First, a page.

Sin and Self-Consciousness in the Thought of Friedrich Schleiermacher
|Author: ||Vance, Robert|
In this study sin is portrayed as a determinate feature of human life, known in Schleiermacher's terms to be real precisely because it constitutes a full actualized "state" of self-consciousness, which can be distinctly located in the developmental course of life as a "stage", with states lying before and after it. Sin is just as signal a reality as is any other state of human life, because it is one "actual form" in which are conjointly actualized the potentiating elements of God- and world-consciousness.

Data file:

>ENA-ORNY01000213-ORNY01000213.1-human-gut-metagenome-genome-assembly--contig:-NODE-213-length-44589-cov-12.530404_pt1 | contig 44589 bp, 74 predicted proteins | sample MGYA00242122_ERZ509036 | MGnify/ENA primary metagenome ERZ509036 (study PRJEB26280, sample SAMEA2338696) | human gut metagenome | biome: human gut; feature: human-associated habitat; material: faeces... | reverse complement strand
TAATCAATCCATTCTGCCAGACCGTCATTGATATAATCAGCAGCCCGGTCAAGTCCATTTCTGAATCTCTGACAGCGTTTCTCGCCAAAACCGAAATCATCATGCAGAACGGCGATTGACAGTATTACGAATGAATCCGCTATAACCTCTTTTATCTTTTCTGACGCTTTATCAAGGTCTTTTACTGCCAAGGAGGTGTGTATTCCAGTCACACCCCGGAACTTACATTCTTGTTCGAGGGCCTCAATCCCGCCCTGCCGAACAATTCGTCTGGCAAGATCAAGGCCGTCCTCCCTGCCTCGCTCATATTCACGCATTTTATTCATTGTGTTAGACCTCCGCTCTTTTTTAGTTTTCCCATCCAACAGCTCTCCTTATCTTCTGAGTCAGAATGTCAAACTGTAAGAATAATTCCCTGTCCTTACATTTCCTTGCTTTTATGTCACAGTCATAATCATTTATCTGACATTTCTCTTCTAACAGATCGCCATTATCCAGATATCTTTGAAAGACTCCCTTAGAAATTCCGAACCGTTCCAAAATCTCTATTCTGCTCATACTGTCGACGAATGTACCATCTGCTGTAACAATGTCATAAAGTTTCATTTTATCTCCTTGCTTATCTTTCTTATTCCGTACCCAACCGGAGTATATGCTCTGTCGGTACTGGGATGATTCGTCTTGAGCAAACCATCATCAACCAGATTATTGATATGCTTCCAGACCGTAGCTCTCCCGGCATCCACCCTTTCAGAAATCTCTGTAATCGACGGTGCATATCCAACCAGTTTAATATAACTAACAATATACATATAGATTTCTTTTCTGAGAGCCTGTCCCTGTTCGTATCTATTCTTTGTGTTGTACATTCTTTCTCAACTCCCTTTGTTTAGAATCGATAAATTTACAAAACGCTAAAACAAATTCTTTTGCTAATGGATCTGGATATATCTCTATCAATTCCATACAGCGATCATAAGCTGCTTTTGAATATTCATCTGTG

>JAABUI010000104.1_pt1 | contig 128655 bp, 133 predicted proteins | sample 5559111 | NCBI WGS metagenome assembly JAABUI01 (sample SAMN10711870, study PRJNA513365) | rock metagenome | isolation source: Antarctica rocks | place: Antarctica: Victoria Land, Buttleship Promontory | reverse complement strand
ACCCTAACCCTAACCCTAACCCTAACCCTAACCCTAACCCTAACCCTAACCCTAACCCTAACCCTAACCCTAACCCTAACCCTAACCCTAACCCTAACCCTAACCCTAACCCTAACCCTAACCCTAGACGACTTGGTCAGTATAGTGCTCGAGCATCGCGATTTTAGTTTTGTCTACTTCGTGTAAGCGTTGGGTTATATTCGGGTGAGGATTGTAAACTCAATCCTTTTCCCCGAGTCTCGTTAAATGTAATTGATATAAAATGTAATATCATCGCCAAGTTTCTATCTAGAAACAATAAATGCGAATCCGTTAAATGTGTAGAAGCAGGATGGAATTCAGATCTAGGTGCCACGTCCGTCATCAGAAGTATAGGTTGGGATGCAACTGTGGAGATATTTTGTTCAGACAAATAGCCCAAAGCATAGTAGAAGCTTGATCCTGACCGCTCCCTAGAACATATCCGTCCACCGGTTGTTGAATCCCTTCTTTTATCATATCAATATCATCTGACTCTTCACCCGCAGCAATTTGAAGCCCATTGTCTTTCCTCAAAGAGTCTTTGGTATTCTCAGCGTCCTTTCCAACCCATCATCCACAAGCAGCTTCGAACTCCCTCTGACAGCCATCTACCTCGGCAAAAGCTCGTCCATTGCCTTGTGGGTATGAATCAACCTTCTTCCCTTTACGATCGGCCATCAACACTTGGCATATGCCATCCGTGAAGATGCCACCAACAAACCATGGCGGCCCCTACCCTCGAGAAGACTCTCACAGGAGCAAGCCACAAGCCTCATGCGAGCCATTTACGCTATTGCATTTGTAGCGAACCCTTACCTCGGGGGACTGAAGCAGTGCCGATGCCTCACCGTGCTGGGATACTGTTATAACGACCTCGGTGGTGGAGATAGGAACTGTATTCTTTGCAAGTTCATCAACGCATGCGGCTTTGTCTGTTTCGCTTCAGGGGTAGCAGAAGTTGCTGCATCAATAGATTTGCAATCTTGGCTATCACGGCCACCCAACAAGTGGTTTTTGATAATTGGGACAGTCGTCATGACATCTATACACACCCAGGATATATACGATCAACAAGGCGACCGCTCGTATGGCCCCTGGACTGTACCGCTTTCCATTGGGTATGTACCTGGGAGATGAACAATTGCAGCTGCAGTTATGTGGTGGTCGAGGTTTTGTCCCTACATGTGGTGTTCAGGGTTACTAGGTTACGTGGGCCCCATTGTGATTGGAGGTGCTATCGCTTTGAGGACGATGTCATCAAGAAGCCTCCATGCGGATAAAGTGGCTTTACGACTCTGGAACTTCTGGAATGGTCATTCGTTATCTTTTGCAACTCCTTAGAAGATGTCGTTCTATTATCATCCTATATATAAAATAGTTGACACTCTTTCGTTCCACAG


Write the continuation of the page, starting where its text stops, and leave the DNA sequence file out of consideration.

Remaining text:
"Vance challenges the time-worn opinion of Schleiermacher's critics who insist that his understanding of "self-consciousness" is thoroughly separate from any serious reference to an objective God. Using the doctrines of sin and piety, Vance develops a model that highlights the human impulses to flee from God's grace (sin) and to respond to God (piety). What is most helpful in Vance's argument is the insight that authentic piety provides an opportunity to understand the nature of sin, rather than the experience of sin creating a need for piety. Through his argument Vance holds in tension the distinctly objective and subjective poles of Schleiermacher's thought. In the process of developing his thesis, Vance also offers a cogent introduction to the one theologian to whom contemporary Christian theology is most indebted." - Richards F. Wilson
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